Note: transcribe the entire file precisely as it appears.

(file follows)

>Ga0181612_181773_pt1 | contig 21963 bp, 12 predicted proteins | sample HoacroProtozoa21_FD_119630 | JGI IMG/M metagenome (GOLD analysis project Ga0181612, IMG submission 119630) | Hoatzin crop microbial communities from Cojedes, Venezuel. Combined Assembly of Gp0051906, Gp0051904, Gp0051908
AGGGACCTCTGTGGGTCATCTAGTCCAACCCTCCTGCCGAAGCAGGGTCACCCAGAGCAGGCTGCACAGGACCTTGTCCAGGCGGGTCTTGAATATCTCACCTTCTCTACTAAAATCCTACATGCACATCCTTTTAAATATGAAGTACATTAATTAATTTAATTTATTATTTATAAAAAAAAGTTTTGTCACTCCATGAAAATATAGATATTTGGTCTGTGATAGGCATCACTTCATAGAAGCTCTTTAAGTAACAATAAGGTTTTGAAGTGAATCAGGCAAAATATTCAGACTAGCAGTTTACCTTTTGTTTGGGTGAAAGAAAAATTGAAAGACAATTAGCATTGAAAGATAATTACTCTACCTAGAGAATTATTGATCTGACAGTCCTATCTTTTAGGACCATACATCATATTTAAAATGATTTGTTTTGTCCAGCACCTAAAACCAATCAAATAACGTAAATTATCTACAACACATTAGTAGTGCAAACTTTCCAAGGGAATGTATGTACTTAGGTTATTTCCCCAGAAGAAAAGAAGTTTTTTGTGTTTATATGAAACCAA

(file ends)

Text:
>Ga0181612_181773_pt1 | contig 21963 bp, 12 predicted proteins | sample HoacroProtozoa21_FD_119630 | JGI IMG/M metagenome (GOLD analysis project Ga0181612, IMG submission 119630) | Hoatzin crop microbial communities from Cojedes, Venezuel. Combined Assembly of Gp0051906, Gp0051904, Gp0051908
AGGGACCTCTGTGGGTCATCTAGTCCAACCCTCCTGCCGAAGCAGGGTCACCCAGAGCAGGCTGCACAGGACCTTGTCCAGGCGGGTCTTGAATATCTCACCTTCTCTACTAAAATCCTACATGCACATCCTTTTAAATATGAAGTACATTAATTAATTTAATTTATTATTTATAAAAAAAAGTTTTGTCACTCCATGAAAATATAGATATTTGGTCTGTGATAGGCATCACTTCATAGAAGCTCTTTAAGTAACAATAAGGTTTTGAAGTGAATCAGGCAAAATATTCAGACTAGCAGTTTACCTTTTGTTTGGGTGAAAGAAAAATTGAAAGACAATTAGCATTGAAAGATAATTACTCTACCTAGAGAATTATTGATCTGACAGTCCTATCTTTTAGGACCATACATCATATTTAAAATGATTTGTTTTGTCCAGCACCTAAAACCAATCAAATAACGTAAATTATCTACAACACATTAGTAGTGCAAACTTTCCAAGGGAATGTATGTACTTAGGTTATTTCCCCAGAAGAAAAGAAGTTTTTTGTGTTTATATGAAACCAA